Stogursey community should have more say at Hinkley Point planning consultation
|Author: Stacey Beaumont||Published: 16th February 2012 11:08|
West Somerset Council is calling for swift action from the Chairman and Lead Commissioner of the Infrastructure Planning Commission (IPC) to listen to people of the parish of Stogursey.
Residents of the small rural parish, which will host the UK's largest building project if the IPC gives EDF Energy permission to construct two new nuclear reactors, has been omitted from a list of communities that have been promised ‘open floor hearings' as part of the IPC's Examination process.
The hearings are designed to give local people the chance to air their concerns and the IPC an opportunity to better understand the impacts on local communities.
Cllr Tim Taylor, Leader of West Somerset Council, explained: "In its letter dated February 10 the IPC granted the parishes of Combwich and Cannington, which lie several miles distant from the proposed building site at Hinkley Point, the chance to have their say and be heard by commissioners.
"Astonishingly, Stogursey and its small hamlets of Shurton, Burton, Knighton, Wick and Stolford, which will bear the brunt of the very worst impacts of the proposed development, have not been afforded the same opportunity. I therefore understand the anger and anxiety this has caused within the wider parish of Stogursey. As a Council we have written to the IPC, and as Council Leader, I have written to the IPC Chairman to point out what must be an oversight and asked for the situation to be rectified as soon as possible.
"Naturally we are pleased representatives are visiting neighbouring parishes like Combwich and Cannington, but the voices of the people of Stogursey must be heard at the start of the Examination process in the same way as other communities further from the site."
If the proposed development goes ahead, the small close-knit community will suffer the most profound negative impacts of any community, both during construction and during operation of the station, as well as during the decommissioning and waste storage phases of the project.
In its letter, which the IPC sent to people who registered an interest in the project, the committee laid out its ‘Initial Assessment of Principal Issues' and a draft timetable for examination of the application.
West Somerset Council has pledged to participate fully in the Examination of the Hinkley Point C Development Consent Order (DCO). However, it has written to the Lead Commissioner to formally request that the impacts on communities within the parish of Stogursey are treated as a Principal Issue and that the IPC offers the same level of scrutiny to the host Parish.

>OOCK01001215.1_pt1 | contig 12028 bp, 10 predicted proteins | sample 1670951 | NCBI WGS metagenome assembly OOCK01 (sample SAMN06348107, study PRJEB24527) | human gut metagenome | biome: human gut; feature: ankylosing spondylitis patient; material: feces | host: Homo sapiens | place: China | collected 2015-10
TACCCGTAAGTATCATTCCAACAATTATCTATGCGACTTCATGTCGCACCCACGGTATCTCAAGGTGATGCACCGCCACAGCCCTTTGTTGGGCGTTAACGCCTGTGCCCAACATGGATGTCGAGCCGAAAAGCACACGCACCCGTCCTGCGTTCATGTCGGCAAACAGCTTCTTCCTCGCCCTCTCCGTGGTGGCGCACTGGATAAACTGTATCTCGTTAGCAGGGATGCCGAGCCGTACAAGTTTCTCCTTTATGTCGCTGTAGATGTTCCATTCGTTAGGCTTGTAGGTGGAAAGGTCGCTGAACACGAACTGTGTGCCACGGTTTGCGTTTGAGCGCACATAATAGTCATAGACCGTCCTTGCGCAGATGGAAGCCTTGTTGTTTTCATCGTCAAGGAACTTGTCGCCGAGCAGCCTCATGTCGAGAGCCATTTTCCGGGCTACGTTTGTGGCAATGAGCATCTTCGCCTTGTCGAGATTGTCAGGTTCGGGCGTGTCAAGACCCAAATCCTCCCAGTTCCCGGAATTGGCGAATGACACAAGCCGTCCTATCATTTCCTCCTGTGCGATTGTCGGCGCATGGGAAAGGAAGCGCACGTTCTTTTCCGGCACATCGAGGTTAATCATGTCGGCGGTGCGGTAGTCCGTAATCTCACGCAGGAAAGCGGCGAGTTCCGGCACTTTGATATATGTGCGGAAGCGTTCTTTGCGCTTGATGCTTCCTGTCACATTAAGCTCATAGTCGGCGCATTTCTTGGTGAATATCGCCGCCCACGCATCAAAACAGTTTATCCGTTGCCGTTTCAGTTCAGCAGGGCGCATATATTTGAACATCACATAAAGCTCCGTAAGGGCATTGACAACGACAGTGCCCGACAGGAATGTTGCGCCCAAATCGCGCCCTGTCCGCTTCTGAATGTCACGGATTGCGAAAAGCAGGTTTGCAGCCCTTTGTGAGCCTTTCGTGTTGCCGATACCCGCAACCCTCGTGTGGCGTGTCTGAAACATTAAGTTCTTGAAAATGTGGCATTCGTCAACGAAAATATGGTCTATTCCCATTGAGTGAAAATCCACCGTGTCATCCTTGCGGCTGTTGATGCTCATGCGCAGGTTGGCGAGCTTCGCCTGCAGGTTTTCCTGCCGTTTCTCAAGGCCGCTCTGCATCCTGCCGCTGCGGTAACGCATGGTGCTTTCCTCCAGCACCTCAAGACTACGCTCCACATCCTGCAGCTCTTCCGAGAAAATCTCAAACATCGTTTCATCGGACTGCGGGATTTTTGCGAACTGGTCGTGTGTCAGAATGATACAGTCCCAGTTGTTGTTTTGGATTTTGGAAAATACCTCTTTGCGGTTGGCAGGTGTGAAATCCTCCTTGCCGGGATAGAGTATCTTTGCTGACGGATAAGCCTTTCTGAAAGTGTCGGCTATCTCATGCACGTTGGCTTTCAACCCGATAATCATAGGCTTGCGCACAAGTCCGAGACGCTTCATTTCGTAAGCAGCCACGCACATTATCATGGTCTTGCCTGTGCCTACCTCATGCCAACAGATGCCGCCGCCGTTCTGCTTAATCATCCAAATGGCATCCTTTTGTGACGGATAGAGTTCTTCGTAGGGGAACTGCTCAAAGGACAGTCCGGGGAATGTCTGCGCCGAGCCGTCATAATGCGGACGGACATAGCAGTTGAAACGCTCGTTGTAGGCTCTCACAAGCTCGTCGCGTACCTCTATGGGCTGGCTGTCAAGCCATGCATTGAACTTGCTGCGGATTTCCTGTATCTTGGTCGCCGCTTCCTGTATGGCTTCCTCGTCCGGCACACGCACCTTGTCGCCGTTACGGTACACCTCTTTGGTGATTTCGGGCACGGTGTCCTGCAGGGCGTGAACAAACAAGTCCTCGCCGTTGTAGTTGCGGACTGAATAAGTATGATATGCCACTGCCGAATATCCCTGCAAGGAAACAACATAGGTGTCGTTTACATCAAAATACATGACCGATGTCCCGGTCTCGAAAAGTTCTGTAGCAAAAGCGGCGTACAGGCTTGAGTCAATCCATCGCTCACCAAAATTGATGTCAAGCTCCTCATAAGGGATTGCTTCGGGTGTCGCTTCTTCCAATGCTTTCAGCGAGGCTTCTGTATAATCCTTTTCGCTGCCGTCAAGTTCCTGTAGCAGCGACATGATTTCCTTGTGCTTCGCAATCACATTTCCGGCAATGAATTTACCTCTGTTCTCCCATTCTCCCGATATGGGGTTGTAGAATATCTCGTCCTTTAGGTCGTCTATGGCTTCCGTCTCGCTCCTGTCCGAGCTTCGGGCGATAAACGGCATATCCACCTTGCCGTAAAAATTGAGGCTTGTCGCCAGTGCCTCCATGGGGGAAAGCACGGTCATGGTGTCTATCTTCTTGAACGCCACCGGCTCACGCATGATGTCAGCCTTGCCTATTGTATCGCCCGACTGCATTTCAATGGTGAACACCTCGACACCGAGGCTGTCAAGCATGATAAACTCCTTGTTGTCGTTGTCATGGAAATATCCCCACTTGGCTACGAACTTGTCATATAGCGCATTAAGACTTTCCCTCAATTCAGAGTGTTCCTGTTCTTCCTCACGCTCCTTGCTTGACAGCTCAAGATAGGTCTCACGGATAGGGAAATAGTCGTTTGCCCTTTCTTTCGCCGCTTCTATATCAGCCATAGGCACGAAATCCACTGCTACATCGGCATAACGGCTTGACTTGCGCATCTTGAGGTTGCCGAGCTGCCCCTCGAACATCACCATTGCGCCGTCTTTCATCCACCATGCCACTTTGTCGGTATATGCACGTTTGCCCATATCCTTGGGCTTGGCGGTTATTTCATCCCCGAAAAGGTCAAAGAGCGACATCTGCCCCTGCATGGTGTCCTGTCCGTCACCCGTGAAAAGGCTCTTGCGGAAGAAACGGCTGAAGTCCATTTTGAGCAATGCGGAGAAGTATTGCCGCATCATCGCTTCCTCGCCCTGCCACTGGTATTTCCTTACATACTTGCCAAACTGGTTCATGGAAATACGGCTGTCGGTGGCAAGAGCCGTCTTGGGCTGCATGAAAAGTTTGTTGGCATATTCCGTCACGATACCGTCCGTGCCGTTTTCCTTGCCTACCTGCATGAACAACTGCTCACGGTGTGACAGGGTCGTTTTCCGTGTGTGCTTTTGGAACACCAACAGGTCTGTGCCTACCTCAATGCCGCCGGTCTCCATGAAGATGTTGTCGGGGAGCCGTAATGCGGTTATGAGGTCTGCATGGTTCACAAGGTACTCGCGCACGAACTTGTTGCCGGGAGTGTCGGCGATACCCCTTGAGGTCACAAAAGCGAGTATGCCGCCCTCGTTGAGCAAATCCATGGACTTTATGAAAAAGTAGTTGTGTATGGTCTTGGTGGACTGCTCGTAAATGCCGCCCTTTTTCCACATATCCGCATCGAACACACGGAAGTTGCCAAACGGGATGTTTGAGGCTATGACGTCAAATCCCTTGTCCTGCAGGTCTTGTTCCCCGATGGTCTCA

The council had previously identified that Stogursey will suffer negative impacts as host to the main construction site with its incumbent noise, light and dust impacts, the effects of all the transport movements to and from the development, as well as the socio-economic impacts of the proposed on-site campus.
The council maintains that the cumulative impact of these issues will, if not carefully controlled, have an enormous effect on people's quality of life, and warrant parity with the other Principal Issues which the IPC has identified.
The council also calls on the IPC to bring forward its inspection of the Hinkley Point site, which is currently scheduled for mid-September.
Cllr Chris Morgan, West Somerset Council's Deputy Leader, Lead Member for the Environment and ward member for Stogursey, said: "We strongly recommend that the IPC inspects the proposed construction site sooner rather than later. Once site preparation work* starts, which will be soon, commissioners may not be able to appreciate the true impact that this will have on the community and its environment.
"The Council respects that the final decision on the timetable will only be settled after a preliminary meeting. However, the proper recognition of Stogursey Parish is something that cannot, in our view, wait until that point in the Examination.
"We are calling upon the Panel of Commissioners to swiftly acknowledge the proper role of the host parish and to act. Overall, residents in Stogursey Parish are extremely upset and disappointed that they have received no recognition of their existence.
"Residents want to ensure that commissioners fully appreciate and understand the devastating effect the project will have on the environment and the residents living close by. From the start of the proposed project they have worked positively with authorities to help them understand how drastically their lives and environment will change, and it is vital that they are given a say."
- Site Preparation Works are due to commence this month with significant vegetation clearance due to take place from April onwards. The projected programme indicates that significant earthworks will commence in June/July this year.